James Gaffigan leads CityMusic Cleveland concert with energy, sensitivity

11.08.08
Joshua Roman
Cleveland Plain Dealer

CityMusic Cleveland usually does its elegant thing playing free classical concerts throughout Northeast Ohio, but its base is growing. This week, the professional chamber orchestra is presenting family programs here and there and venturing out of state for the first time for appearances in Michigan and Pennsylvania.

Expanding artistic horizons left music director James Gaffigan and company with only one local evening concert this month, instead of four or five, which a large audience savored Wednesday at Fairmount Presbyterian Church in Cleveland Heights. The composers were familiar, the music-making far from routine.

How could it possibly be otherwise? Gaffigan is a conductor who mixes uncommon sensitivity with spontaneous-combustion energy. He shaped several ballet episodes from Mozart's opera "Idomeneo" as if he and his colleagues were primed to dance these sequences.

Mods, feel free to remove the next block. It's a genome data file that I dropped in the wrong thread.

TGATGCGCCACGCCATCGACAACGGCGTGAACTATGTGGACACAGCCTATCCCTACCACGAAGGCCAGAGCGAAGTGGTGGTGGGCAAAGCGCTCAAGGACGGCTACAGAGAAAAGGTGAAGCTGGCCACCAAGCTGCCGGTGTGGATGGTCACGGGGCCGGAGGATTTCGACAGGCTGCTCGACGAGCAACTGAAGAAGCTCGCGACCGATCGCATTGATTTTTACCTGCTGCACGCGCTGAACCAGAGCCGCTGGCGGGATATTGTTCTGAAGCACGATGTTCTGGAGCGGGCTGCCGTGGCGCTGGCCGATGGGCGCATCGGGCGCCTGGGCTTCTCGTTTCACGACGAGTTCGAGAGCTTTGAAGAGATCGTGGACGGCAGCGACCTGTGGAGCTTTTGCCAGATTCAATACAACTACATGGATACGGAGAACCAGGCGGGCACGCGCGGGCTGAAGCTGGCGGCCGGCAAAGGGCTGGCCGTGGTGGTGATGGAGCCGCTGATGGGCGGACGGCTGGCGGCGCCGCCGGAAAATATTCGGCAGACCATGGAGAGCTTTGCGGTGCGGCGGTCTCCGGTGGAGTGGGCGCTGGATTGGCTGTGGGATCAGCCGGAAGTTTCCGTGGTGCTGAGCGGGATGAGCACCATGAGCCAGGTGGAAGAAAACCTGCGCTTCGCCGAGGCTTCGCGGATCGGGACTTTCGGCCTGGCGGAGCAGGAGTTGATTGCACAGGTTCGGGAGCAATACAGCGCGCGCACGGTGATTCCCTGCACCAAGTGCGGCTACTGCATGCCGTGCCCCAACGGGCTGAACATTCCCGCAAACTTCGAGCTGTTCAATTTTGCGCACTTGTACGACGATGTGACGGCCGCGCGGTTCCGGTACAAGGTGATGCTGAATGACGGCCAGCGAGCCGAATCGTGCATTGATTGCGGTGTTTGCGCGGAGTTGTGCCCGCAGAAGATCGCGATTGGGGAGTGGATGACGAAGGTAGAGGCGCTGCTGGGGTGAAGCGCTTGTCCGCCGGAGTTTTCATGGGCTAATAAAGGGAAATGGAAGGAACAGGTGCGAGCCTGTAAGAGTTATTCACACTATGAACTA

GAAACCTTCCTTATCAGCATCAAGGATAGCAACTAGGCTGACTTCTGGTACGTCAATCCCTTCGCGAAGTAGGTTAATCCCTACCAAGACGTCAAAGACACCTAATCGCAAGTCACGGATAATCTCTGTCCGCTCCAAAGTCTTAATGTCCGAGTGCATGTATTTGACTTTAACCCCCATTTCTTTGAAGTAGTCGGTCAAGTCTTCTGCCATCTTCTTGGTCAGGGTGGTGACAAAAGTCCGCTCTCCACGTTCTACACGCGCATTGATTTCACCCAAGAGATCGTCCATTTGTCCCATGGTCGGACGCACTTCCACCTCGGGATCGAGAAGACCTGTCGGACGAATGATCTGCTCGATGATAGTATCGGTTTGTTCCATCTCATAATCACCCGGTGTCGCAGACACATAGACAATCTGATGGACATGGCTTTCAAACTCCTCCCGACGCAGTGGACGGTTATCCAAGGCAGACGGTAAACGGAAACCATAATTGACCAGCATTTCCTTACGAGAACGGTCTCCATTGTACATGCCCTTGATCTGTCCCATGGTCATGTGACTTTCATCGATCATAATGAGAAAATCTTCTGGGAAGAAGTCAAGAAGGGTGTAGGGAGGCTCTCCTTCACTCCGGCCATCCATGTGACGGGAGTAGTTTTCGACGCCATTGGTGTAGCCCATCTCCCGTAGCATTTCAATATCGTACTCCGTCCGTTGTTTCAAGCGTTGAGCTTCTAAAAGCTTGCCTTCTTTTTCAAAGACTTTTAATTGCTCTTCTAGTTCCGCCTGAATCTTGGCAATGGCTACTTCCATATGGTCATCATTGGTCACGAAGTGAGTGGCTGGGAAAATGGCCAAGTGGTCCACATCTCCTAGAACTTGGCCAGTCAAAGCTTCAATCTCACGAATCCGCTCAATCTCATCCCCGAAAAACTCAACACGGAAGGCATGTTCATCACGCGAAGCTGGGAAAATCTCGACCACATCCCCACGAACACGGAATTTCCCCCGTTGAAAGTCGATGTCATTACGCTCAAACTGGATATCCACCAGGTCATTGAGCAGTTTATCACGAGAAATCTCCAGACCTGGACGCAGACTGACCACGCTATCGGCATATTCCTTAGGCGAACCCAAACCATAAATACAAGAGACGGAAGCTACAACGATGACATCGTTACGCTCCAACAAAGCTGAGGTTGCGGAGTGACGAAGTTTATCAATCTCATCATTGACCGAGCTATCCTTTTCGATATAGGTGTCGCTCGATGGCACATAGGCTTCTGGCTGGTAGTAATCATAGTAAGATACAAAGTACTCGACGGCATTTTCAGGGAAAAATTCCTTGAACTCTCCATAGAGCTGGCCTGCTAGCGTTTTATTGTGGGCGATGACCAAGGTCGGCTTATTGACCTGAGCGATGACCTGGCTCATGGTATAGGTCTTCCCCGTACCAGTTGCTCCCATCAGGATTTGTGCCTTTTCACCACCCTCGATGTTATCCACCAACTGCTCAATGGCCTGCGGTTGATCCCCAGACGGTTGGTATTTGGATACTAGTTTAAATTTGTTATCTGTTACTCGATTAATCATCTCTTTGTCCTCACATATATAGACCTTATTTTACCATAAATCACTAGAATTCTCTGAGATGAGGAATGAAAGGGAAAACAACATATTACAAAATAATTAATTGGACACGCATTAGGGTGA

Gaffigan applied fine buoyancy to Mozart's courtly lines and thrusting fervor to the impassioned sequences. The orchestra responded with playing that blended clarity, refinement and edge-of-seat intensity.

The night's guest was Joshua Roman, a graduate of the Cleveland Institute of Music who was appointed principal cello of the Seattle Symphony at 22 and recently stepped down to embark on a solo career. He is a rangy, curly headed musician who towers over the instrument even as he draws ample poetry from its strings.

On this occasion, Roman may not have explored all of the contrasts that lie within Schumann's beloved Cello Concerto. A few rushed moments and chancy intonation crept into his playing. But the account also had generous sweep and a keen sense of the music's brooding and noble qualities. Roman followed up with a solo encore, Mark Summer's snazzy "Julie-O," full of genial syncopated figures and pizzicato flourishes.

Gaffigan and the orchestra were alert in the Schumann and on a higher level altogether in Beethoven's Symphony No. 2, among the sunniest essays in the genre. The performance was a model of crackling vigor, lyrical sweetness and articulate ensemble. CityMusic's strings spoke in their crispest tongues, the winds were bright and the brasses and timpani aristocratic exemplars of Classical style.